John McCabe

1939 - 2015



John McCabe decided to be a composer at the age of five-and-a-half. He studied in Manchester and Munich, and then embarked on an international career as composer and pianist (his complete CD survey of Haydn’s Piano Sonatas has become a landmark recording). He worked in almost every genre, though large-scale forms lie at the heart of his catalogue. Apart from full-length ballets like Edward II and the two-part Arthur, his seven symphonies, at least twenty concertante works, and music such as Notturni ed Alba (for soprano and orchestra) and The Chagall Windows for orchestra place him at the centre of the repertoire. His output of chamber music, including seven string quartets and numerous quintets and trios, is equally outstanding, and he made a major contribution to the field of piano music. McCabe’s mature style was characterised by a dramatic post-tonalism, and vivid orchestrations, combined with both accessibility and integrity. His music was published by Novello for over 50 years.

Critical Acclaim
Some of the best music composed for some time by anyone, anywhere occurs in McCabe's Concerto for Orchestra. - Peter Stadlen, Daily Telegraph

McCabe makes an impressive edifice by a process of gradual accretion…Nothing is wasted; there is a complete absence of gilt or gratuitous ornamentation. - Clive O'Connell, The Age


John McCabe was born in 1939 near Liverpool of Irish descent from his physicist father, and German/Finnish from his mother, Elisabeth Herlitzius, a keen amateur violinist. He decided to become a composer at five-and-a-half, even before he began to study piano, with a pupil of the leading teacher Gordon Green. Following studies at the then Royal Manchester College of Music (now the Royal Northern) and in Munich, on a German Government scholarship, he began a career as both composer and pianist. Early attracted to Haydn's music, he fell in love with the piano sonatas while young, and later recorded a ground-breaking complete set (now on 12 CDs) for Decca, which has never been out of the catalogue, and has provided a standard for pianists who followed in his wake.

John McCabe's compositions, which have been performed all over the world, cover every genre. Among his most successful works is the ballet Edward II, created and choreographed by David Bintley (Stuttgart Ballet 1995), and premiered to great acclaim, by the Birmingham Royal Ballet in the UK, winning among others, the 1998 Barclays Theatre Award.

Other major works to be found in the McCabe catalogue include Notturni ed Alba (with soprano soloist), The Chagall Windows for orchestra, Concerto for Orchestra, seven symphonies and numerous concertos. Cloudcatcher Fells and Salamander have become classics in the Brass Band repertoire. McCabe's full-length ballet Arthur, Part 1: Arthur Pendragon, with choreography by David Bintley, was premiered by Birmingham Royal Ballet in 2000. It is the first half of a cycle of two full-evening ballets, the second of which, Arthur, Part 2: Mort d'Arthur received its world premiere in 2001 at Sadler's Wells, with the Birmingham Royal Ballet.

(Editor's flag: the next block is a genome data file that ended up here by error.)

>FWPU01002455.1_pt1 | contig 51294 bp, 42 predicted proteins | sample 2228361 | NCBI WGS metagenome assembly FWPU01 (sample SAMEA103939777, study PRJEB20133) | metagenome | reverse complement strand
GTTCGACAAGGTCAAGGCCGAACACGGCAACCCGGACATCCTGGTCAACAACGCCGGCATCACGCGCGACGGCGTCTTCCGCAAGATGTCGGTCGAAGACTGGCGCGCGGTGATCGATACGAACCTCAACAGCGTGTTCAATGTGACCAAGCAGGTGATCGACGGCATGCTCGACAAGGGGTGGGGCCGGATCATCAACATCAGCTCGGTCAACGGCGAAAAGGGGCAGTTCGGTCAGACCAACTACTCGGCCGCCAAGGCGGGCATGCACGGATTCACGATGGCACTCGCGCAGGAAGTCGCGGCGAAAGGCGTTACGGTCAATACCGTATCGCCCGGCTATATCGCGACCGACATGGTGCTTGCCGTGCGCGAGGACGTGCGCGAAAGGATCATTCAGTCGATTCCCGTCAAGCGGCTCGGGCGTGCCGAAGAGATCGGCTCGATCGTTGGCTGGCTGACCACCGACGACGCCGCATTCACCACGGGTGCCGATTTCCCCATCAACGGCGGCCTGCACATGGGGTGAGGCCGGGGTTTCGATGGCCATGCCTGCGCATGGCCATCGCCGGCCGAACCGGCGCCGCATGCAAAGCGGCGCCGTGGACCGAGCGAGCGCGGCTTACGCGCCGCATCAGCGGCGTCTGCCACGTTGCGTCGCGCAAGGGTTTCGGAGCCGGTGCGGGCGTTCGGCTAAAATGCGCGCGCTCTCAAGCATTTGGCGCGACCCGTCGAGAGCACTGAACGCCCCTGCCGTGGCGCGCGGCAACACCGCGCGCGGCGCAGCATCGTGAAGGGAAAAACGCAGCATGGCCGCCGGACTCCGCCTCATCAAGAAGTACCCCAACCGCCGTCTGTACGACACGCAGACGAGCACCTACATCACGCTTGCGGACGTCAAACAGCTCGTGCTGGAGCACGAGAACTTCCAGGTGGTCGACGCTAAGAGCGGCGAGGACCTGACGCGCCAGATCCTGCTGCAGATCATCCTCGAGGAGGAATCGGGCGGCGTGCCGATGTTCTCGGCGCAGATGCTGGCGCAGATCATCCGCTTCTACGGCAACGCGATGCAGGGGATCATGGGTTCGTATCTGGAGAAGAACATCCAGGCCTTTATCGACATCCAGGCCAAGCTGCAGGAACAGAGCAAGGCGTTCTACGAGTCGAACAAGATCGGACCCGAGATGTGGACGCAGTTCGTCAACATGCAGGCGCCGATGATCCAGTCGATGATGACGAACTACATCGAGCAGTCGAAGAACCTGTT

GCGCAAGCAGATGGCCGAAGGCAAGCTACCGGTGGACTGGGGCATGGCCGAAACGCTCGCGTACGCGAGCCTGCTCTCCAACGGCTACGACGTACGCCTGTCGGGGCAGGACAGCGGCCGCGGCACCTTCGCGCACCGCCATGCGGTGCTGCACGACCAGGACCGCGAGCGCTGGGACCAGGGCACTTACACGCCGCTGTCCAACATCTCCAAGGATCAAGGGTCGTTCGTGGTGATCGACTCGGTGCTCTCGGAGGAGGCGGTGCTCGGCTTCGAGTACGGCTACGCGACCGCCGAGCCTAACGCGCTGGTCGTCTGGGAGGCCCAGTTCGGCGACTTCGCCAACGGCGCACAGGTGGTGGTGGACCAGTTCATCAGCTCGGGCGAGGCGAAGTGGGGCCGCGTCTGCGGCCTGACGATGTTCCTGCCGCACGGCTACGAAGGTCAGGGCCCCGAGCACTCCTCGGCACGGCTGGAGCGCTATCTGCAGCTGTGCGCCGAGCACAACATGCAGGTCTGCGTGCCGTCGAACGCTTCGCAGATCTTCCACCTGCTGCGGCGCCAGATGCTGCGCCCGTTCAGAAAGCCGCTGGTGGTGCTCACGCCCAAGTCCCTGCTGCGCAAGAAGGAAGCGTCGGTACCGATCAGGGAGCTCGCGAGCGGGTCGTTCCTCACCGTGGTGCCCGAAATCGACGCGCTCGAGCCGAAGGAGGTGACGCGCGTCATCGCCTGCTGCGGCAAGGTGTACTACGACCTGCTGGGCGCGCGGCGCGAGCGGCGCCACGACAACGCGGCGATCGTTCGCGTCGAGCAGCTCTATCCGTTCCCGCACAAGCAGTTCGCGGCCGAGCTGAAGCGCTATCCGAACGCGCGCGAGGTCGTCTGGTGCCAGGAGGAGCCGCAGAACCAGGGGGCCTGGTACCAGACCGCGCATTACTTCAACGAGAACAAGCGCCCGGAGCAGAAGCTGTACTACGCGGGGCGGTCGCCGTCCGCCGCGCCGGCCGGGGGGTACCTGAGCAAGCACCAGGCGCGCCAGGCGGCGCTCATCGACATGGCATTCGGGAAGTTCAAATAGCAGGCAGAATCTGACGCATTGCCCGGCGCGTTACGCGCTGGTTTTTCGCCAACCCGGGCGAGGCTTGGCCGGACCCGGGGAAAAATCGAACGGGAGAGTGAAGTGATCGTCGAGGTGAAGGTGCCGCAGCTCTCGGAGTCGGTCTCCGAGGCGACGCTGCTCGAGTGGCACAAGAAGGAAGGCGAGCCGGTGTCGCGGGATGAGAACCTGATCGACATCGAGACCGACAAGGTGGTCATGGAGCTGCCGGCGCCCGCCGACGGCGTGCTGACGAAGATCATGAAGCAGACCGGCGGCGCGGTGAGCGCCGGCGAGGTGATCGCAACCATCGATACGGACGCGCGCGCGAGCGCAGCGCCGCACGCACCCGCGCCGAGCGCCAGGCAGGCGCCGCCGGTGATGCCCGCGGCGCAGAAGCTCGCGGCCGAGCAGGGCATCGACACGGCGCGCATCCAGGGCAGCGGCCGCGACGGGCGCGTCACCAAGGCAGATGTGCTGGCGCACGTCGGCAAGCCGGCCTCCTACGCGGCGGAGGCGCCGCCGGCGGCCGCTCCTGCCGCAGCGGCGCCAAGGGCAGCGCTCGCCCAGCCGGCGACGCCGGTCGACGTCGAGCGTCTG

Of more recent orchestral work, Symphony 'Labyrinth' (2007) was commissioned by the BBC for the Royal Liverpool Philharmonic, Horn Concerto Rainforest IV (2006) for David Pyatt and the BBC National Orchestra of Wales, Cello Concerto Songline (2007) for Truls Mork and the Hallé Orchestra, and Joybox (2013) by the BBC Proms for the BBC Philharmonic Orchestra. Other compositions included works for The King's Singers, Stile Antico (Three Choirs Festival) and the Carducci String Quartet (Presteigne Festival). 

Many CDs have been released in recent years of a wide variety of his music, from the complete Edward II, orchestral and chamber music, to piano and choral music. The Dutton Epoch recording of his Piano Concerto No. 1 with the BBC Scottish Symphony Orchestra and conductor Christopher Austin was awarded the accolade as Best New Piano Music Recording of 2007 by International Piano magazine. In the 2011/12 season there were five major CD releases, including his Farewell Piano Recital (Toccata Classics), and, featuring his own music, CDs of piano duos (Quartz), clarinet chamber works (Guild), string orchestral music (Dutton) and choral works (Naxos). During his 75th Birthday year in 2014 further CDs were issued which included recordings of his Trumpet Concerto, La Primavera (2012), Symphony No 1 Elegy, and Tuning (which included a rare performance of McCabe as conductor).

Recent works include Psalm-Cantata (2012), commissioned by the English Baroque Choir and their music director Jeremy Jackman, who gave the first performance in March 2013 at St. John’s, Smith Square, London and Christ's Nativity  (2014), which was commissioned by the Hallé Choir and premiered in Manchester in December 2014. 

McCabe was active as a writer of music, and was appointed C.B.E. by HM The Queen in 1985 for his services to British music. In 2004, the Incorporated Society of Musicians honoured John McCabe with the Distinguished Musician Award in recognition of his 'outstanding contribution to British musical life' and in 2006, Liverpool University awarded him an Honorary Doctorate in Music. In 2014 he was awarded the Ivors Classical Music Award and the Iles Medal for contributions to the brass band movement.

His music is published exclusively by Novello and Company, London.
A book on the music of John McCabe, ‘Landscapes of the Mind’, is published by Ashgate Publishing Ltd. For more information, click here.



28th June 2024

Medici Choir
David Gostick
St Gabriel's Church, London, United Kingdom


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